Florida looks like: 97.0%, 102.5%, 75.1%, 94.5%, 113.2%, 96.4%
                Carolina looks like: 80.0%, 81.3%, 84.0%, 103.2%, 117.0%, 93.0%

                Worth noting, the Jets; top end 15821 is 84.5% capacity in Raleigh and 82.2% capacity in Sunrise. That's a problem.
                Anthony...you keep spinning your tires. No where am i saying that the % capacity shown by the 3 US cities is what should be used to judge them. I am using the % capacity to tell the truth about what we are seeing in Winnipeg. While they play in a small arena, they are selling more than capacity...which i believe means they can sell more seats than they currently have. That's all that stat represents.

                And to just get back to the point, my argument is that YOU cannot compare Winnipeg to any of those cities because they do not sell the same amount of tickets as the Jets franchise. Its a very simple argument. Winnipeg sells more tickets every year over the last 5 compared to the Hurricanes, Coyotes and Panthers. Please admit this, at least.


                Originally posted by Rev_Bully View Post
                What I find tends to be most true is a lot of people don't have any exposure to market based business. If a Big Mac in NYC sells for $5 and in Richmond it sells for $3, is Richmond a bad market for McDonalds? If a Hockey ticket sells for $100 in Toronto, and $60 in San Jose, is San Jose a bad market? The answer to both is No, because different areas and markets have to have individual definitions of success and growth...
                Over the last 3 years, the average selling price for tickets are as follows (as per http://blog.tiqiq.com/2016/10/2013-1...t-prices-team/):

                Jets - $201.67 (i'm assuming this is CAD...so bringing this to a $0.65 USD, this would be $131.08)
                Hurricanes - $77.67
                Coyotes - $92.41
                Panthers - $92.41

                You're right...making money doesn't really matter where its done. But are you going to say that selling more tickets at a higher price is not better than selling less tickets at a lower price? I understand that ticket revenues are only part of the story (marketing to a larger population base is really important for the NHL...while 126% of Manitoba natives are NHL fans and 16% of Arizona folk are NHL fans...the possibility of growth is a little greater down south), i just don't see the Jets being in the same boat as the 3 US cities people keep talking about as failures.

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                • #18
                  I'm going to say that there's no excuse for Winnipeg to be playing in a 15k seat arena if everything you insist is true..

                  You've yet to justify why that's acceptable or why there's no money or interest in building a 19k seat arena in Manitoba for the Jets..

                  Meanwhile Carolina and Sunrise host huge arenas for hockey teams in nontraditional or niche markets..

                  But yeah I'm spinning my wheels...If there's all this money to be made..The basic question is "why isn't anyone making it?" Cause these teams are leaving lots of money on the table otherwise, right?


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                  • #19
                    I didn't want the original Jets to move, but it was mostly for sentimental reasons. I hate seeing teams (that have a loyal following) move for mostly business reasons. This is pretty fresh, and painful, as I watch the NFL Chargers move away, not because of the lack of fan support, but because ownership and the City couldn't get on the same page for a badly needed new stadium.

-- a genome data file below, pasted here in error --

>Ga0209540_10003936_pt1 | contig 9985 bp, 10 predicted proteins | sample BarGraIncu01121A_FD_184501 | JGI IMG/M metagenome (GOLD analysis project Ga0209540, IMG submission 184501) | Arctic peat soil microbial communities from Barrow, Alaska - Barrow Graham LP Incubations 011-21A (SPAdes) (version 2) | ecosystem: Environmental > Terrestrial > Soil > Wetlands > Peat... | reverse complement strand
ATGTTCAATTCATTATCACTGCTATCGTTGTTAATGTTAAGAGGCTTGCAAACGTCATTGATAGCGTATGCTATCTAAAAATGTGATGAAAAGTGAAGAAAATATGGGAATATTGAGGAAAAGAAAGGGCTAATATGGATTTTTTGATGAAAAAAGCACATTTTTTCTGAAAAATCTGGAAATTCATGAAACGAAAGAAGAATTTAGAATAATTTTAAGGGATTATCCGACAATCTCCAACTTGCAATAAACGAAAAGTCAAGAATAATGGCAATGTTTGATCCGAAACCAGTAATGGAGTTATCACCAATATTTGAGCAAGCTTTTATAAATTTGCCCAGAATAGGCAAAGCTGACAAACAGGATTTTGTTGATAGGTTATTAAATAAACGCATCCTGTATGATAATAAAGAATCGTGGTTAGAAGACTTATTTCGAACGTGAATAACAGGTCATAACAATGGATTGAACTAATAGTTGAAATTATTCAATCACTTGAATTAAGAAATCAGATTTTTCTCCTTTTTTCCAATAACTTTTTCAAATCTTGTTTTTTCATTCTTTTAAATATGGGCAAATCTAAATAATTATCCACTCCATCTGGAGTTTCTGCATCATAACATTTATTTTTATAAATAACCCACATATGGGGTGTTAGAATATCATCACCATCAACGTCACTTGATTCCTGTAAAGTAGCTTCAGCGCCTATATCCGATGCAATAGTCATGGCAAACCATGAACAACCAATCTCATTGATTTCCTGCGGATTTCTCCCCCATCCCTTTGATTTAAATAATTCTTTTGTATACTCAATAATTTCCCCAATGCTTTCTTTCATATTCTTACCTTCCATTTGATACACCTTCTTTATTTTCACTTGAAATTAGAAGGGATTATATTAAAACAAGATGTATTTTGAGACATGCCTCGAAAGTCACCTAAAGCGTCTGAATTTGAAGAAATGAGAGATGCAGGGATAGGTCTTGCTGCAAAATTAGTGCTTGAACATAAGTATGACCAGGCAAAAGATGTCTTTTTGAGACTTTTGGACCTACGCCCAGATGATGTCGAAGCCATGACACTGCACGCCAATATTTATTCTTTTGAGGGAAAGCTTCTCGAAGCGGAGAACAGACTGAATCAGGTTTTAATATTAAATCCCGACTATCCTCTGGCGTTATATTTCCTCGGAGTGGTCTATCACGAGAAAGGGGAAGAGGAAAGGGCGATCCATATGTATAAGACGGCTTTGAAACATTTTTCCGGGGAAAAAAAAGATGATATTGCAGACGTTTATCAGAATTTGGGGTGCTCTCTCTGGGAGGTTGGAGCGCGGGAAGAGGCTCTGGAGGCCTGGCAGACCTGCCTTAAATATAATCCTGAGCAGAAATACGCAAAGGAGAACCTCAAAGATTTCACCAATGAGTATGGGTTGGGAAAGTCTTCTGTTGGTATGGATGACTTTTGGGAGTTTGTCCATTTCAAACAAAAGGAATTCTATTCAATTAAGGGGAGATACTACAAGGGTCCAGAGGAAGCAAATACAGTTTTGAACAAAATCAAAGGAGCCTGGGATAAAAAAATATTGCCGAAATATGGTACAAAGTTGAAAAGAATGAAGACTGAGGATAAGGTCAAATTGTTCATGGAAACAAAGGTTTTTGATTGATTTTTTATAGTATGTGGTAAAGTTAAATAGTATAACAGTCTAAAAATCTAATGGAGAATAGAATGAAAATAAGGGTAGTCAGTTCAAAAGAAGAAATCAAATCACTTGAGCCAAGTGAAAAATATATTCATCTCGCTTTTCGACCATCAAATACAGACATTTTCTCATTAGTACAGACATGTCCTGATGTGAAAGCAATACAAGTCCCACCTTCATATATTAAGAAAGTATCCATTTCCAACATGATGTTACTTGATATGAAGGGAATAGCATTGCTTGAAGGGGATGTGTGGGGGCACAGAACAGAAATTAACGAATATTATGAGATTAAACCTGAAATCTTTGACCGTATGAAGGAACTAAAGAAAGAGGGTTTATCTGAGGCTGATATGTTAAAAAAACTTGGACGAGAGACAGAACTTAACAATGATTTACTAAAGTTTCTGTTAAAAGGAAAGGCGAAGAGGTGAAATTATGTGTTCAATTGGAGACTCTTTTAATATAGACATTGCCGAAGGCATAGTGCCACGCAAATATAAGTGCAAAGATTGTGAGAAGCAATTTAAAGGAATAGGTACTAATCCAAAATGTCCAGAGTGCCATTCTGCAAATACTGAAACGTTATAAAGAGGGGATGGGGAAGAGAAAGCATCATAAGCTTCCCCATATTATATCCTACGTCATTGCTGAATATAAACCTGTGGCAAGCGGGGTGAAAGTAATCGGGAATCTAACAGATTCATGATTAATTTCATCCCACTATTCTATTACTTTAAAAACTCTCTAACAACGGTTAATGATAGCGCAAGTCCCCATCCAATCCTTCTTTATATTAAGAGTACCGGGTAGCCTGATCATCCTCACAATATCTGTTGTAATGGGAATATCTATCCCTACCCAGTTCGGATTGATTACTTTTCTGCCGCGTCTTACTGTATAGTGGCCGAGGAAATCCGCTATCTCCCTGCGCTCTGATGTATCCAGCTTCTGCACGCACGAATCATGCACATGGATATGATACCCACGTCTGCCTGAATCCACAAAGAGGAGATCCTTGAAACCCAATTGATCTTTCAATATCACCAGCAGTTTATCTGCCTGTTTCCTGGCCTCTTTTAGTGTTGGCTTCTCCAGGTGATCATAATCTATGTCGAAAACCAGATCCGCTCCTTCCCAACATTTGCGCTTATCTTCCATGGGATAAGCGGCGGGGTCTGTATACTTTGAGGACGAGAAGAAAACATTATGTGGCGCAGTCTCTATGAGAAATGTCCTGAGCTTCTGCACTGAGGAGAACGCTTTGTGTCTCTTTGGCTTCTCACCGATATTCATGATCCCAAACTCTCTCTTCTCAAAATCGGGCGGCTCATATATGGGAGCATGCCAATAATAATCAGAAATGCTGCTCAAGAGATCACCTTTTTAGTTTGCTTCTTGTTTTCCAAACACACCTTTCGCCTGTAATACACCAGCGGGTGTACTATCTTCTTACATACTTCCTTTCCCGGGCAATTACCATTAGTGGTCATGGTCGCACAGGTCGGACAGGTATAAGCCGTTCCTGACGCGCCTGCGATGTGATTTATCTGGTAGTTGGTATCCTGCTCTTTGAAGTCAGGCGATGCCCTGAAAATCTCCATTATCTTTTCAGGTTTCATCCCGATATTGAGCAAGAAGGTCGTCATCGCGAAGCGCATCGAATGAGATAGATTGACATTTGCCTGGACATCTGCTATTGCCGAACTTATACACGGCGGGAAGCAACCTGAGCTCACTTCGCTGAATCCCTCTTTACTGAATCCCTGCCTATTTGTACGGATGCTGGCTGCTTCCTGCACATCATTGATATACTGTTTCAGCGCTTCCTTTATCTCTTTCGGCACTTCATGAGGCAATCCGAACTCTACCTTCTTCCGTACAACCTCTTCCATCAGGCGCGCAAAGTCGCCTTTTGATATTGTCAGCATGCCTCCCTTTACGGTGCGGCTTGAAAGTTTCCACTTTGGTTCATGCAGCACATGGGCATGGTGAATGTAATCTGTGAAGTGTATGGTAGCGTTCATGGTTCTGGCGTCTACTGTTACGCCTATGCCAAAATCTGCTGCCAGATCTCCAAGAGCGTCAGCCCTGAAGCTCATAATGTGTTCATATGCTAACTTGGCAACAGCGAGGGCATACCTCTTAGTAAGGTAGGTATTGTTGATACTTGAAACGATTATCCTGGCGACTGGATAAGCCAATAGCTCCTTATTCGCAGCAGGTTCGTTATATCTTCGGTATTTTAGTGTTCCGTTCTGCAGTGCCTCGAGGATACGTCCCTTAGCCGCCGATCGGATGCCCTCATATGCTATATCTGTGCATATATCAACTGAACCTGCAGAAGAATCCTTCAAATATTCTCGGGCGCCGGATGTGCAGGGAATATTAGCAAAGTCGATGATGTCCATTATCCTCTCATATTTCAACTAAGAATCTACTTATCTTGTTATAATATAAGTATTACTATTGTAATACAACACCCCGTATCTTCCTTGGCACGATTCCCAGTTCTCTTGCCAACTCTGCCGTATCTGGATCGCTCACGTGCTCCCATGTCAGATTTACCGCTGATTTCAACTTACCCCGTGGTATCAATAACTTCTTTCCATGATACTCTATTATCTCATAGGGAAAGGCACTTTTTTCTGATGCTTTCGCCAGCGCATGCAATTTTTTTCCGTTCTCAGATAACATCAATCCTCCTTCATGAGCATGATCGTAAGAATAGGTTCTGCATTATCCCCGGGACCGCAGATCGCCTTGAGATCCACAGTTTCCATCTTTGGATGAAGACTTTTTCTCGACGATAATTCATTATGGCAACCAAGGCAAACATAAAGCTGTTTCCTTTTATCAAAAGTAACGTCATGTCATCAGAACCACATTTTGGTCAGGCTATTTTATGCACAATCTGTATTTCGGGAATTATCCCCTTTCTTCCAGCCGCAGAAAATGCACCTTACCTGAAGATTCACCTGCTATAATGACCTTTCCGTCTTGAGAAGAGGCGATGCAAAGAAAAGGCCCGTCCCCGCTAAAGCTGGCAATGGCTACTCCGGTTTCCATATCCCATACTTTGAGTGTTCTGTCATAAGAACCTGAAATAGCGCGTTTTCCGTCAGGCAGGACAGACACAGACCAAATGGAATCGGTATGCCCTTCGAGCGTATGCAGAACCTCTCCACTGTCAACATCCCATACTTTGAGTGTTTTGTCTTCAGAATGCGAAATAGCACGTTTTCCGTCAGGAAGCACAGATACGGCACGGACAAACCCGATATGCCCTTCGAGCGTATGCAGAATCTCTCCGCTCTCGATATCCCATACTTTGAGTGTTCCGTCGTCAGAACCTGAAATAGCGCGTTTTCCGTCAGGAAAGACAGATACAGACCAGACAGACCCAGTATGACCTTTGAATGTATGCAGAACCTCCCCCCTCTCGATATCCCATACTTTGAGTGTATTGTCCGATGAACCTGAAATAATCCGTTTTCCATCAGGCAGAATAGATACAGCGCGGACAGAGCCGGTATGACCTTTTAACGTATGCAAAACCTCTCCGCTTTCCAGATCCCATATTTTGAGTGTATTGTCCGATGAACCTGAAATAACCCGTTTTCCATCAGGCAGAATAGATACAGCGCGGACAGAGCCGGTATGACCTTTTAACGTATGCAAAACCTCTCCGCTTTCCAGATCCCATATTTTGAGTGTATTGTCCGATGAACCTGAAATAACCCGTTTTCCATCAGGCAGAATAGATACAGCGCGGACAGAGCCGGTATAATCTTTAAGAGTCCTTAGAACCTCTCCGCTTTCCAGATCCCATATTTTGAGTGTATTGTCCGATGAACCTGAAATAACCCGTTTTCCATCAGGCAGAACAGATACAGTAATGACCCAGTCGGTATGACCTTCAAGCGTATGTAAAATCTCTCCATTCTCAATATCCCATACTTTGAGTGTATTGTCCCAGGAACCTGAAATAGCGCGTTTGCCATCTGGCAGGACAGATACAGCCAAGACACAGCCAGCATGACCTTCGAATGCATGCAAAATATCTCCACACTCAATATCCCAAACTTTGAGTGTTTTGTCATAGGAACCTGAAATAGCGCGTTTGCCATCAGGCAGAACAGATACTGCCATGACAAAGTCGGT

Once the Jets did move to Phoenix, I wanted to see them be successful. And the funny thing is, they were, at least in the early years. They had a good team (Roenick, Tkachuk, Khabibulin and a young Shane Doan) that regularly made the playoffs. Attendance at their 16,210 seat, downtown arena was 94% in their first four years and they had 69 sellouts during that time.

                    Their major problem was that ownership and the League didn't do their due diligence about the financial effects of playing in a building that had 5,287 (almost one-third of capacity) obstructed view seats. Here's a fascinating piece from Street & Smith's Sports Business Journal about the situation and the clever things the Yotes' marketing staff did to sell the bad seats at America West Arena: http://www.sportsbusinessdaily.com/J...s-seating.aspx

                    Because there were many more bad seats than ownership and the League anticipated they had to be significantly discounted. The new team hemoraged money on their lease. A partnership with the Suns for a new downtown building (which should have been in the works before a move from Winnipeg) didn't materialize. A project for a Scottsdale arena (where 80% of the season ticket holders lived) got shot down. Financial crises forced a series of ownership changes. The move to Glendale pushed the Yotes farther away from their season ticket base and into the arms of a highly political and uncooperative landlord.

                    The Coyotes situation is a case study in how not to move a franchise, and how to poison a new, growing market that could have been successful with better foresight and planning.
                    Last edited by Foggy; 03-10-2017, 11:36 AM.
                    What would Fred do?

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                    • #20
                      Up here in Canada...you won't get a cent from governments to build an arena. It needs to be privately built...so getting Winnipeg to build a new arena will need current ownership to dig into their own pockets. Most of these billionaires that I know don't like spending their own money when they have an arena to use that is really costing them nada.